By Jennifer Huff
Jen Huff almost developed some sort of palsy both times she saw this awesome 6x5. Nevertheless, she put three bullets into this Utah stud, accepting whatever target was presented. Photo Courtesy of Jennifer Huff
Saving your name drawn for a limited-entry tag for one of Utah's prime mule deer units is akin to finding a diamond ring in a box of Cracker Jacks. A person has to buy a lot of boxes, as a rule. And even then, it ain't gonna happen.
I had to open only two to collect my prize.
When I heard that I'd drawn a deer tag in 2007, I assumed it was a general tag, but it wasn't. After it dawned on me, I was so excited that I called my husband, Scott, and other family members. Nobody could believe it, especially since that was only my second year to put my name in the hat.
Almost immediately, I called Doyle Moss with Mossback Guides and Outfitters.
Doyle and I have been friends for years. All summer long, Doyle enjoyed teasing me, saying I would probably shoot a "2-pointer," while I insisted I was going to get me a 200-incher.
After some very slow months of waiting, the calendar finally flipped to Oct. 5, when Scott and I met up with Burdett Shumway and Jake Butler, who were to be my guides. Doyle was guiding other hunters and could not do it.
Soon after we set up camp, we went out looking for deer with Jake. The countryside was beautiful - really flat and loaded with pinion pines. While out scouting that evening, we saw lots of bucks. None were huge; nothing really worth pursuing. We scouted until dark.
The adventure officially began the next morning at 5:00. We drove to the hunting spot and waited for sunrise. Then we got out of the truck and started glassing hillsides.
We didn't see anything there at first, just a few does and some small bucks.
But when we decided to move to another area, Burdett suddenly spotted more deer in the quakes. One was a bedded buck. It was a nice-looking deer, probably carrying 180 inches on its head.
We watched that buck for about 20 minutes. I could have shot it 50 times.
Burdett said, "Do you want to take it?"
"I think I'm going to go with my gut instinct and wait," I replied, much to my guide's disappointment. He didn't think I was going to see anything bigger.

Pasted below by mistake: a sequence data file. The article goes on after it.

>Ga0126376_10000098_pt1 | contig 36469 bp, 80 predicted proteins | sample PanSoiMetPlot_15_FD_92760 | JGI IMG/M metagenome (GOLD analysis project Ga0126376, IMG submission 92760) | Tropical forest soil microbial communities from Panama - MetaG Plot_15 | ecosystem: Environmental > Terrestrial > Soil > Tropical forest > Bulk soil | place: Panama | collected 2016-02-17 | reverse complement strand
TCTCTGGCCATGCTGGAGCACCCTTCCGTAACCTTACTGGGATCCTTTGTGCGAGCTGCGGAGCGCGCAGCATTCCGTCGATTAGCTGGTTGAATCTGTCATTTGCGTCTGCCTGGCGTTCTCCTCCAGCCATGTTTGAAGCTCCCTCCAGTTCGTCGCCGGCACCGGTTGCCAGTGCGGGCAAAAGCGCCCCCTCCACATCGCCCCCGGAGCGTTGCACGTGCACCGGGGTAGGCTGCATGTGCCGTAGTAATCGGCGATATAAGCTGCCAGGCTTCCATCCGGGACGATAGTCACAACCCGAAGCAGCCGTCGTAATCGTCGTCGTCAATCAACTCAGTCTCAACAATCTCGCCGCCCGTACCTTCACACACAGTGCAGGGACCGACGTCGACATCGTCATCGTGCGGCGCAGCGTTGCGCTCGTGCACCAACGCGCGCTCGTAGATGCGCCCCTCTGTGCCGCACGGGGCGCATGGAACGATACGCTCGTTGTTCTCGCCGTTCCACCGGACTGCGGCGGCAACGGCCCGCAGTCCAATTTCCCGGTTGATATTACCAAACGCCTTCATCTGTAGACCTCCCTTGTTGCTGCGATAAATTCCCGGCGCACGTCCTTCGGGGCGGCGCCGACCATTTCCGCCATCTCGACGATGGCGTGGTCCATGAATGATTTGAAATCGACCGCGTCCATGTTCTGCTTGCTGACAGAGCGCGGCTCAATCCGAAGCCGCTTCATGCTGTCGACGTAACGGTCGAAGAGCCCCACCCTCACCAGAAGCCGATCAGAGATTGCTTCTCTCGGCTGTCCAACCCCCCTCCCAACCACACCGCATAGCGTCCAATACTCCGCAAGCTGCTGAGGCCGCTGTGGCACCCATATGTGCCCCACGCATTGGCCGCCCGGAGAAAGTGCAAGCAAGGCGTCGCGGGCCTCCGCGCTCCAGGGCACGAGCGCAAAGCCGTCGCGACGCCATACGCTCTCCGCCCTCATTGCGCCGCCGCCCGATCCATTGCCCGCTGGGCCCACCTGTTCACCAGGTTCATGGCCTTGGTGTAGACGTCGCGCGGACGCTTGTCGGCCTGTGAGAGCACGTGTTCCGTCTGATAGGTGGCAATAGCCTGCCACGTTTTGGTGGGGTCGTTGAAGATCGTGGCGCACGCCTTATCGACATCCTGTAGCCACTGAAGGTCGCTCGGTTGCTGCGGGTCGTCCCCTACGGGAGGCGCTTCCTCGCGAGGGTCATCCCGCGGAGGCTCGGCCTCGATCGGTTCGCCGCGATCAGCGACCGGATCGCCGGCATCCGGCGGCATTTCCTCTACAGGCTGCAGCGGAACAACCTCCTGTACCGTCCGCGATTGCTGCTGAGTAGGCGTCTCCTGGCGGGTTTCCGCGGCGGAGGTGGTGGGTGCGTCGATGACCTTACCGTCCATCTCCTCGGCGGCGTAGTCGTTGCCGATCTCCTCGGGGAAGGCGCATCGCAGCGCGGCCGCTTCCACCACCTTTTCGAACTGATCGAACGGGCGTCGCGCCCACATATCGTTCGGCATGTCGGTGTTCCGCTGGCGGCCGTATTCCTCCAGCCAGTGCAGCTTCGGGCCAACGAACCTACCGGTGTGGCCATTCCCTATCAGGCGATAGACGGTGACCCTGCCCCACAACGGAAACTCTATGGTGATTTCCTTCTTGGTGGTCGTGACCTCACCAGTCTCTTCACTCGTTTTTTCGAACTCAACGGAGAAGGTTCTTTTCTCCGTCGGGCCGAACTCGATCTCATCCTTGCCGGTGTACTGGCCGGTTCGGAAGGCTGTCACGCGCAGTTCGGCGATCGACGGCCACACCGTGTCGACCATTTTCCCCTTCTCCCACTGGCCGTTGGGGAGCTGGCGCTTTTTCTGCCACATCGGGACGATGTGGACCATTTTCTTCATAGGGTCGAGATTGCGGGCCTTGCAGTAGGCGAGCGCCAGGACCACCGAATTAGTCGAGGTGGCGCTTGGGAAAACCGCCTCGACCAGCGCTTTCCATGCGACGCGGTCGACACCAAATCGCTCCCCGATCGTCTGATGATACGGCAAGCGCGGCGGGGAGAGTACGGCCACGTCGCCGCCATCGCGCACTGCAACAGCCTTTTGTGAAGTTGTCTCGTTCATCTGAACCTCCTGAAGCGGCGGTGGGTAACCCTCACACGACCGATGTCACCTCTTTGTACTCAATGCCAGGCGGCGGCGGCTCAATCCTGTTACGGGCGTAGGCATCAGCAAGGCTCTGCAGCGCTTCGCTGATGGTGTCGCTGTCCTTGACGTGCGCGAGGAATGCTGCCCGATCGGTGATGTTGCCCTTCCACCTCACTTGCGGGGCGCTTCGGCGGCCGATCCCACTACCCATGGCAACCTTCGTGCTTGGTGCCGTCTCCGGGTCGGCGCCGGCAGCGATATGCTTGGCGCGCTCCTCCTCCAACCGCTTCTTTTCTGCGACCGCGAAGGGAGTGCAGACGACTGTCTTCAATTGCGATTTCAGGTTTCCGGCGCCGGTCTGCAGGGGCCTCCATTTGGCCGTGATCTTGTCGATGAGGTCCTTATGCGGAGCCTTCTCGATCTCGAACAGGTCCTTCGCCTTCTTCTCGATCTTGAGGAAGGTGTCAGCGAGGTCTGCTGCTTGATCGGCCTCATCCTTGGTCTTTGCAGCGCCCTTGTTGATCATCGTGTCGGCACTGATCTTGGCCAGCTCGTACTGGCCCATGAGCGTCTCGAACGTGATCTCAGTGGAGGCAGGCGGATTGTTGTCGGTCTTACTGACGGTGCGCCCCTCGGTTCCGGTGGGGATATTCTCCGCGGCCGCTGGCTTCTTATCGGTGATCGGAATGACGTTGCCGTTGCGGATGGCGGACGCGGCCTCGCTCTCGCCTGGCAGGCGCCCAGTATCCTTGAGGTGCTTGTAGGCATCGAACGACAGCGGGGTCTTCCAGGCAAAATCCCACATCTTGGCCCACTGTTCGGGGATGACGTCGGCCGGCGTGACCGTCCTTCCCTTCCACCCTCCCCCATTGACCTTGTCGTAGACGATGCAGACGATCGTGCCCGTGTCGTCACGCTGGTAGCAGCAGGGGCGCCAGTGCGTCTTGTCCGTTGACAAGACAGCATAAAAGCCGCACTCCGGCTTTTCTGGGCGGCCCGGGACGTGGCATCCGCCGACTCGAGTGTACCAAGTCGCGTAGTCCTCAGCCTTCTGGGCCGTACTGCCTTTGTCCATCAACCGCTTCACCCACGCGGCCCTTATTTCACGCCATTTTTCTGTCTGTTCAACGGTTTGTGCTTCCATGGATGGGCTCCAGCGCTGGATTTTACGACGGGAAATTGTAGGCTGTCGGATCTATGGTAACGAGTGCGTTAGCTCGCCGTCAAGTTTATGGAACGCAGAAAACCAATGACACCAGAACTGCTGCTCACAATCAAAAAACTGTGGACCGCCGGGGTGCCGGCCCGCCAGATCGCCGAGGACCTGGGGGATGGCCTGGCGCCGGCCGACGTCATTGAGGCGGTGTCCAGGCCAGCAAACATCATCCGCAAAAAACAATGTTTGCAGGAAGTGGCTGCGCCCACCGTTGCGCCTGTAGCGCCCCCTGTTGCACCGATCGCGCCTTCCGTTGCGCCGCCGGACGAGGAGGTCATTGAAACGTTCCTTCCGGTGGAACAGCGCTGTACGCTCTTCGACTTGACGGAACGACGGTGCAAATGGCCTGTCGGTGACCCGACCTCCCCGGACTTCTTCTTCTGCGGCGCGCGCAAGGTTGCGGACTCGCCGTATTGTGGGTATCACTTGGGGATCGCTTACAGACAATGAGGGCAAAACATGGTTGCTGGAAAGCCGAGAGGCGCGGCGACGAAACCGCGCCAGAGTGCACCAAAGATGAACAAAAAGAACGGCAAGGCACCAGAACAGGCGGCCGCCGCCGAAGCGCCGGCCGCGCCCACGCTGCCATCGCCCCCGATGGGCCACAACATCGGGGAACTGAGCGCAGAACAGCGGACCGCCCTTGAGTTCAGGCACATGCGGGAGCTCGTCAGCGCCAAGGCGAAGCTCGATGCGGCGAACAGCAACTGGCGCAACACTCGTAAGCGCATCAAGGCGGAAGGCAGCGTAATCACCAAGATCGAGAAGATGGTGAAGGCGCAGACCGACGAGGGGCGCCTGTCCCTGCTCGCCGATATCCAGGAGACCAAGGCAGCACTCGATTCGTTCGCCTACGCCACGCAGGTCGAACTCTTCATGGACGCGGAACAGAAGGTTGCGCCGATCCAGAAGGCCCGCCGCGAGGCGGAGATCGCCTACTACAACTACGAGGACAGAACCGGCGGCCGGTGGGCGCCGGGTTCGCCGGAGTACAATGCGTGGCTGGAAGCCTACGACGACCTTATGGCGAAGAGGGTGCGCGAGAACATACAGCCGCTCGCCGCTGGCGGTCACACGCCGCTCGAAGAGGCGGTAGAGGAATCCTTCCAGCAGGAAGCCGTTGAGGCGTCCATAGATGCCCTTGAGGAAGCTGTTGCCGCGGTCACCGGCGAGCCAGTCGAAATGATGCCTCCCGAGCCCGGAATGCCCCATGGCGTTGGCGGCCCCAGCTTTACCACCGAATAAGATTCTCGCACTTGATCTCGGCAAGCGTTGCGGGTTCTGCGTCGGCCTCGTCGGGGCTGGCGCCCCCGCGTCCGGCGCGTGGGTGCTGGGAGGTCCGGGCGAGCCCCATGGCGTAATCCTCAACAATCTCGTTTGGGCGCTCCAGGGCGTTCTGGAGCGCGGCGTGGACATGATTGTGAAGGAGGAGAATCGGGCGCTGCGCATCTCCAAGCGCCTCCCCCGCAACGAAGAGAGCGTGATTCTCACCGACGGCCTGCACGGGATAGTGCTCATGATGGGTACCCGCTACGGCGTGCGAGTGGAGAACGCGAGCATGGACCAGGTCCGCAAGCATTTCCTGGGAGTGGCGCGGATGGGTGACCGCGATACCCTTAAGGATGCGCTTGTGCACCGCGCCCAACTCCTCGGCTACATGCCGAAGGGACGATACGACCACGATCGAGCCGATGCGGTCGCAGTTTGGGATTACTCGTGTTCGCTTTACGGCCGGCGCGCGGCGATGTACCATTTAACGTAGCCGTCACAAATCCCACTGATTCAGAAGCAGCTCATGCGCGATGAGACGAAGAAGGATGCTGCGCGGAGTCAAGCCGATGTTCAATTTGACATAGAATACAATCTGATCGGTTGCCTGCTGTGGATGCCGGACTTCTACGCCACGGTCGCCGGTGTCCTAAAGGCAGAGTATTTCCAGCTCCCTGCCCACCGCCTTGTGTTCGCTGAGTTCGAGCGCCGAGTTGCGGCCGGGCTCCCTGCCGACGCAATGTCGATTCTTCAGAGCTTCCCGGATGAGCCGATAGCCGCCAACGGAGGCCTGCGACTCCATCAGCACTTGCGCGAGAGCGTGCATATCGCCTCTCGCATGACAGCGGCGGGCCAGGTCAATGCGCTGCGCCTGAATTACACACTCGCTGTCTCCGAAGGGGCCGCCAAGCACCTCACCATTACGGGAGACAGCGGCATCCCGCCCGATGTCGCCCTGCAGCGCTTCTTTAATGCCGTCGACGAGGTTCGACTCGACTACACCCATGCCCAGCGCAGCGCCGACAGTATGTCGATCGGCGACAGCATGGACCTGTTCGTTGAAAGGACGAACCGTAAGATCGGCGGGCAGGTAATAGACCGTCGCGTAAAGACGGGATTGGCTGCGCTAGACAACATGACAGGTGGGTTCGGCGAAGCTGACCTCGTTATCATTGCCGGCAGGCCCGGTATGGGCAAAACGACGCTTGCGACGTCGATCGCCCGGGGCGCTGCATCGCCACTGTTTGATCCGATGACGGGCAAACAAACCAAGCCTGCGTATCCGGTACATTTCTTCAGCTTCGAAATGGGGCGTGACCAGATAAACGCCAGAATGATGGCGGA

He'd been scouting for weeks and hadn't seen a better buck. But I somehow knew there was something better waiting.
A little while later, it started snowing. It was hard to see much of anything, and it was freezing cold. Halfway back to camp, however, the snow ceased as we reached a fork in the road.
Burdett looked at me and asked, "Which direction does your gut tell you to take?"
I chose the right fork. The terrain didn't look all that promising, but it sure did feel right. After about 30 minutes of driving, we hadn't seen so much as a doe.
And then Scott and Burdett started teasing me, claiming they knew we should've taken the other road.
About that time, Burdett spotted a buck a mere 50 yards from the road. He stopped the truck so we could get a better look at it. When I told Burdett to back up the truck in a hurry, he looked at me like I was crazy.
I repeated: "Back the truck up!"
Scott also thought I'd lost it. He looked at me and said sternly, "Jen, we can see the buck. It's only about 25 inches wide."
"BACK THIS TRUCK UP NOW," I demanded.
The look on Burdett's face was priceless. He finally said, "Yes, Ma'am."
When he started back, Burdett just about came unglued. When he saw what I'd been looking at - not the same deer they'd dismissed - he sprang into action, yelling for me to get out and shoot.
I could not get out fast enough. I have never had such an extreme case of buck fever. That was the biggest deer I had ever seen. The reason they didn't see it was because it was standing behind a huge pinion pine. I'd just barely glimpsed it, but I never needed a second look.
When I hopped out, I had no shot. There were four other bucks surrounding this one like bodyguards. I have never seen anything like it. They all finally ran off a bit, and I never got a chance to shoot. We were all sick.
We ultimately decided not to push them and to go back later that evening.
Around 4 p.m., we left camp and returned to that spot. Jake, meanwhile, went off in another direction to see if he could spot the cadre of bucks. When we got back there, we saw some really nice bucks, including one that Burdett advised me to shoot.
"Jen, you better take this one," he said. "I really doubt your buck will be back here."
"Nope, I'm going with my gut," I replied.
"Are you sure?"
"Yes I am," I insisted.
We continued driving down the road, and, lo and behold, there stood "my" deer 50 feet from where we'd spotted it earlier in the day. We all jumped out of the truck.
The buck was at 320 yards and walking away. Just my luck. It was not about to turn and allow me a shot at its shoulder. Nevertheless, I rested my .270 across a tree limb.
The whole time, Scott was yelling "Shoot him ... shoot him!"
I said, "Are you sure it's my buck?"
He continued yelling: "SHOOT HIM!"
At that point, the deer looked back at me, and I knew it was the one. I had buck fever so bad, I thought I was going to have a stroke right there. Again, Scott told me to take the shot.
I found the deer in my scope and, before squeezing the trigger, said, "Please, Lord, let me hit it."
Afterward, we all ran toward the deer, which hadn't fallen. Burdett and Scott were yelling for me to shoot again. I did. My second shot was through the shoulder, and it fell.
When we were within 15 yards, the buck got its feet under it and took off running. One more shot ended it.
When I walked up to my first mule deer, I could not believe my eyes. Five points on one side; six on the other; and a spread of 33 inches. I couldn't wait to tell Doyle about my "2-pointer."
-- Reprinted from the November 2008 issue of Buckmasters RACK Magazine.